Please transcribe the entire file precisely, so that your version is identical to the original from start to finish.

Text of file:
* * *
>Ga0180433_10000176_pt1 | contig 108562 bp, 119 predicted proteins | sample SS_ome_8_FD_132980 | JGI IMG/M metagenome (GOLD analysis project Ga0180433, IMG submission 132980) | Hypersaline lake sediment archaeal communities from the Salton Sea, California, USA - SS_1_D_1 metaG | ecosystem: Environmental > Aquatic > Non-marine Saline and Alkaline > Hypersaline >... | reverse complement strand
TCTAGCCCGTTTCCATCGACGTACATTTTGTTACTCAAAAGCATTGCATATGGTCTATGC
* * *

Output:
>Ga0180433_10000176_pt1 | contig 108562 bp, 119 predicted proteins | sample SS_ome_8_FD_132980 | JGI IMG/M metagenome (GOLD analysis project Ga0180433, IMG submission 132980) | Hypersaline lake sediment archaeal communities from the Salton Sea, California, USA - SS_1_D_1 metaG | ecosystem: Environmental > Aquatic > Non-marine Saline and Alkaline > Hypersaline >... | reverse complement strand
TCTAGCCCGTTTCCATCGACGTACATTTTGTTACTCAAAAGCATTGCATATGGTCTATGC